IT was during her chartered accountancy days, that Chennai-based Shri Bala travelled to cities in south India. There she learnt the nuances of south Indian food. “I wanted more from food, so I began my research in ancient Tamil heritage and its food,” says the 44-year-old. The home cook- turned-guest chef will showcase her food and research on the Sangam period at the upcoming World Heritage Cuisine Summit and Food Festival in Amritsar, organised by the World Chefs Cultural Heritage Committee, chaired by chef Manjit Gill.
Bala has created a concept called ‘Tamizhaga Ula’, which means a journey around Tamizhagam, which is just not the present Tamil Nadu, but parts of Kerala, Andhra Pradesh and Karnataka. “My search took me to the history department of the Government Arts College in Chennai, where the professors told me that I should not limit my research to Chola, but extend it to Sangam literature as well,” says Bala.
The most documented history of Tamil heritage is Sangam, starting from 300 BC. Soon, she realised that there were only a mention of ingredients and few cooking methods, but no recipes. Bala therefore focused on poems related to food. “The landscapes here were divided into Marutham (cropland), Mullai (forest), Kurunji (mountains), Palai (barren land) and Neithal (sea and seacoast) and food habits were based on topography.”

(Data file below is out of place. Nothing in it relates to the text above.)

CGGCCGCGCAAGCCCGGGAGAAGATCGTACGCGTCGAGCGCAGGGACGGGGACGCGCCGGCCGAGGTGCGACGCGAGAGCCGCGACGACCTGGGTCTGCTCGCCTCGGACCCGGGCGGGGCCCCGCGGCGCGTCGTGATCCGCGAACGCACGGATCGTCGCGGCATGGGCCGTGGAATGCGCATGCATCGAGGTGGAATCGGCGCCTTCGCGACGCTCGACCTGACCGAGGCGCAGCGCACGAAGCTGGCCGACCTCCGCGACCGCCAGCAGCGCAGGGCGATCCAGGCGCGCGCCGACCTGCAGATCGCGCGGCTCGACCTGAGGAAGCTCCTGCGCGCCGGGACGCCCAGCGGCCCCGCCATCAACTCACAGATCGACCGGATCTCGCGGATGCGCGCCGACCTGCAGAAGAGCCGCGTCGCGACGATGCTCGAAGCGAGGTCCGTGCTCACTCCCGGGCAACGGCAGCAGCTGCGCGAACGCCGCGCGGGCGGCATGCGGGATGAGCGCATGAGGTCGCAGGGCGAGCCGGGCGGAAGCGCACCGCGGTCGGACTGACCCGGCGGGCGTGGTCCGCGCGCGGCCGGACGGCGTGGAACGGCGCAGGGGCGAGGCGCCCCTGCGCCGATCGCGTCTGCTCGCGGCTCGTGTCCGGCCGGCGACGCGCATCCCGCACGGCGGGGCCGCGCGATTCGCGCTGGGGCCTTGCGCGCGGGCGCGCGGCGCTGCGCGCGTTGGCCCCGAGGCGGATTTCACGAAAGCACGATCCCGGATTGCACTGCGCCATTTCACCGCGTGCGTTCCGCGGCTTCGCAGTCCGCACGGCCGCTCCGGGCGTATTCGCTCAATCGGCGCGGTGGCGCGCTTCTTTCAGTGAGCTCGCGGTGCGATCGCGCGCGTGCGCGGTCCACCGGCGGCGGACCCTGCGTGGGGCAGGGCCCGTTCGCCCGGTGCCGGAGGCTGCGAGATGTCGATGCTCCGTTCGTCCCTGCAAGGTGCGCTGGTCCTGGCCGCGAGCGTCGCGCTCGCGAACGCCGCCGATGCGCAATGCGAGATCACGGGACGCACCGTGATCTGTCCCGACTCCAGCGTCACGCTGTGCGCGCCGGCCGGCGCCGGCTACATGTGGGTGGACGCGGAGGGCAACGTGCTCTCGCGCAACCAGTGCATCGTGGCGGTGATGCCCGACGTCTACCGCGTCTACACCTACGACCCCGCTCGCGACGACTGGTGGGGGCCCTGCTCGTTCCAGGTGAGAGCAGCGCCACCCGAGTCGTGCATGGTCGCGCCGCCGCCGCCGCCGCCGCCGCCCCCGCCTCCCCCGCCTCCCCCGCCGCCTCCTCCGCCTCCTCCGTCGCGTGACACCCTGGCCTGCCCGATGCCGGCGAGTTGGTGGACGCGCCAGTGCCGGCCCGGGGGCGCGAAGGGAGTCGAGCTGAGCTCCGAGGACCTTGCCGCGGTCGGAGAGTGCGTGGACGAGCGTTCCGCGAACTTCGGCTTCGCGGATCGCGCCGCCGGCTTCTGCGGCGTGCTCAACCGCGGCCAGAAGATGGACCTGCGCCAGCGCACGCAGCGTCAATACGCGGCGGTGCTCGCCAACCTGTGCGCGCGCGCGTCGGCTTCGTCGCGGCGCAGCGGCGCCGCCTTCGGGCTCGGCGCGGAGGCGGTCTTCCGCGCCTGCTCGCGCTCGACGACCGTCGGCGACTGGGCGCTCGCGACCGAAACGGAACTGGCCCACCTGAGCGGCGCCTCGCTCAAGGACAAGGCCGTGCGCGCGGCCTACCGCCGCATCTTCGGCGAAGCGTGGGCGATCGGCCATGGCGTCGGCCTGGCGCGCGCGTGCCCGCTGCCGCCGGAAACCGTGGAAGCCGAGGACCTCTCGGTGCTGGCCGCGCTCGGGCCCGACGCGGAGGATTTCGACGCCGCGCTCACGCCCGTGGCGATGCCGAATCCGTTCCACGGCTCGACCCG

She listed the ingredients and created a food scheme imagining the probable recipes based on the ingredients available. Black pepper was the only ingredient used for making the food taste hot, as there was no use of either red or green chillies. She recreated the idea of how people would have eaten then. For instance, Kootansoru is a one-pot meal, prepared during travels and according to Bala, it can be compared loosely to the present-day Bise Bela Bath. “Only country vegetables and roots are used in the dish. Madhura Kalavai, is a sambar made with moong dal and butter beans, as arhar dal was not in use then. This sambar did not have tomatoes or onions, and only fresh masala with black pepper was used. From the Neithal sea coast, Kudampuli Fish Kuzhumbu is cooked with drumsticks and brinjals. “Kudampuli is a special fish tamarind widely used in coastal Tamil Nadu, Kerala and Sri Lanka.”
At the festival, apart from other dishes, the two that Bala will be highlighting are Arugampul Erachi Kari, a slow-cooked mutton. “The mutton was of the goat which has eaten only durva grass and I created this recipe by imagining how slow cooking might have been done.” The second dish Bala mentions is Angaya Podi Rice. In the Chola dynasty, the kings would first eat this rice before eating meat, as the rice preparation was power packed with the goodness of ingredients like neem flower, Turkey berry, long pepper, dry ginger et al. “I prepare a concoction and mix it with steamed millets. The aim of my work is to understand the science behind the food our forefathers ate, and preserve our rich culinary heritage.”